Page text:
1)  Do nothing and, with probability of 100%, get your server owned.

Have I beaten this drum enough?  Thump thump thump.  If any server operated by your company is on an unpatched version of 2.3, that server will be compromised by the adversary.  Every Rails 2.3 application is, as of today, unpatched.  (Did you backport the fixes for e.g. the translate helper method XSS bug?  No?  Then you’re running unpatched.  That bug is actually from 2011.  The ones from Q3 2013 are going to be much more interesting.) You cannot afford to remain like this.  You will wake up one day wondering “Why is my web server trying to download and run a rootkit?” … well, if you’re lucky enough to detect it prior to being rooted.  Since covering this subject in depth in January I have heard harrowing tales of, e.g., CTOs at well-regarded companies who will not allow engineers to upgrade from vulnerable versions of Rails because they’re afraid the patched versions will cause regressions in their applications.  That will be a very interesting excuse to trot out to management or the board when asked why you lost 100,000 credit cards or why your entire network has joined a botnet.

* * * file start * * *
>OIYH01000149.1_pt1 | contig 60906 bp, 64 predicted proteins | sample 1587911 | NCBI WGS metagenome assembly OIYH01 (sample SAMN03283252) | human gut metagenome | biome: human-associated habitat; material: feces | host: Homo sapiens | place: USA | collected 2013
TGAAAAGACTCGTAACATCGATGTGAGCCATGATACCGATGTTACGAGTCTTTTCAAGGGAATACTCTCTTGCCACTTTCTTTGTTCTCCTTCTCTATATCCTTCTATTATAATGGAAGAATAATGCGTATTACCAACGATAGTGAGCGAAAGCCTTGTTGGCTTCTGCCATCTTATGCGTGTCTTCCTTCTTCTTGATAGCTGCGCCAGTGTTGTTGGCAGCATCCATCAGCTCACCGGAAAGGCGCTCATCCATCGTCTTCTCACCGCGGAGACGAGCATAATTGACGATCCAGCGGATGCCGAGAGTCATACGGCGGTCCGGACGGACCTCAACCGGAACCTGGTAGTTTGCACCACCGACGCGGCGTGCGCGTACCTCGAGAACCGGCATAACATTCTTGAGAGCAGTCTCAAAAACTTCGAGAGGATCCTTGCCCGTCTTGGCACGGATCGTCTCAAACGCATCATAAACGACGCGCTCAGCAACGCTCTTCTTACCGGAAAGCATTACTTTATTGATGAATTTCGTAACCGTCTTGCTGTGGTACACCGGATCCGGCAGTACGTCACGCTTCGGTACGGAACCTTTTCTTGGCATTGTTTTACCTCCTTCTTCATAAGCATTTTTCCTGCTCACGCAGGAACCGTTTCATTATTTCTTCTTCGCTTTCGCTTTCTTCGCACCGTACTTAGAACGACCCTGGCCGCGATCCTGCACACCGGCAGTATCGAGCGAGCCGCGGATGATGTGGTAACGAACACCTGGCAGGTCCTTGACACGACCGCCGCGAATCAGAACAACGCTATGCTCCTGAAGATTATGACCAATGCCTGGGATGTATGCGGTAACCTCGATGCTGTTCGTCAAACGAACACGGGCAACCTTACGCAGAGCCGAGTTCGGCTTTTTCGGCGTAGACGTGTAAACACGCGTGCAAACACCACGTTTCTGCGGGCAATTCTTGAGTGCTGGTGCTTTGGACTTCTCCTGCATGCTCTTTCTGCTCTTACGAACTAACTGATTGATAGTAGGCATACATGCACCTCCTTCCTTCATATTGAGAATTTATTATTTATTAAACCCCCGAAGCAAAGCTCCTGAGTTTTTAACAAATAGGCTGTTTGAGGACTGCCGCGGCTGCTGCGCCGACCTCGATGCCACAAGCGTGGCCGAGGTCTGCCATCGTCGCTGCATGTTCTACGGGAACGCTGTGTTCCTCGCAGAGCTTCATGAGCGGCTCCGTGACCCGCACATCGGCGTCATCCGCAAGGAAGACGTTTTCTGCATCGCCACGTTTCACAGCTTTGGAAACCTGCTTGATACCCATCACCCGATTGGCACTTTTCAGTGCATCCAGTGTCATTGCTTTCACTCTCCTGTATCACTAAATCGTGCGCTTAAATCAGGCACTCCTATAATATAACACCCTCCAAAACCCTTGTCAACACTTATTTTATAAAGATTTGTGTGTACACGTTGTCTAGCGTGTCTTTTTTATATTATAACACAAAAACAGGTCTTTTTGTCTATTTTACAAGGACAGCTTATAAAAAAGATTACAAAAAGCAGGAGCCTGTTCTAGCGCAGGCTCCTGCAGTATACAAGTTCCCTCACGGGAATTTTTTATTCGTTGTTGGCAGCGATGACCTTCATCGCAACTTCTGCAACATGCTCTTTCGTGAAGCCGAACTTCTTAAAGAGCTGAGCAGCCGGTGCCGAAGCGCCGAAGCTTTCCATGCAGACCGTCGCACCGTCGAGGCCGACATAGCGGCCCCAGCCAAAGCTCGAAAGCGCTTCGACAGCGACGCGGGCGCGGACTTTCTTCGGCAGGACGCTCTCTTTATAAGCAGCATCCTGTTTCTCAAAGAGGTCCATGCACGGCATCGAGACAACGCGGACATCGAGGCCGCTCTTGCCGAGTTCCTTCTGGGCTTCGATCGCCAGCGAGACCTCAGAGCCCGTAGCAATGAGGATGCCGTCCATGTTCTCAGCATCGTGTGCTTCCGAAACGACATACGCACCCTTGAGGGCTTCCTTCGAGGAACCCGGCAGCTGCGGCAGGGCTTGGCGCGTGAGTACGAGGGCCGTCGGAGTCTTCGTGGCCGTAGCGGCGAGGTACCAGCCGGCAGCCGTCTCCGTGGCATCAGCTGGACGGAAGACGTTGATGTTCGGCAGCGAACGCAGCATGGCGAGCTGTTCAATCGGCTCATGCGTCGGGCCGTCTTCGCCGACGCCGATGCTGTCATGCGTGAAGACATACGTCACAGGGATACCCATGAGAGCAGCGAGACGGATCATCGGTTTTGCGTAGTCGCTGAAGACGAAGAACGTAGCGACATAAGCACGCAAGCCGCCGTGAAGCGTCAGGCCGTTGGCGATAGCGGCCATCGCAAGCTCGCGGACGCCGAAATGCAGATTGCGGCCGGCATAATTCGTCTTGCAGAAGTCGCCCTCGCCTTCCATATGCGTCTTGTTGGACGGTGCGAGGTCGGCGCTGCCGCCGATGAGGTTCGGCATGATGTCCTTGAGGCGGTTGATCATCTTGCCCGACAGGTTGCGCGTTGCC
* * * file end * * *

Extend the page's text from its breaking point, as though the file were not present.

2)  Rewrite your applications for Rails 3 or Rails 4, which are currently supported.

You can upgrade an application from Rails 2.3 to Rails 3.  Upgrading point releases is (aspirationally) a fairly painless experience on Rails, but the Rails 2 to Rails 3 transition is a serious engineering project for non-trivial applications.  A short list of issues:

  • Many of the gems/plugins which you might be using with your current application will not be compatible with Rails 3.  You will either have to upgrade them, find a (hopefully compatible) fork for Rails 3/4, or fork them yourself and +1 the number of old projects you’re maintaining.  Some gems/plugins which have variants which are compatible with Rails 3 have had breaking API or behavioral changes in the interim.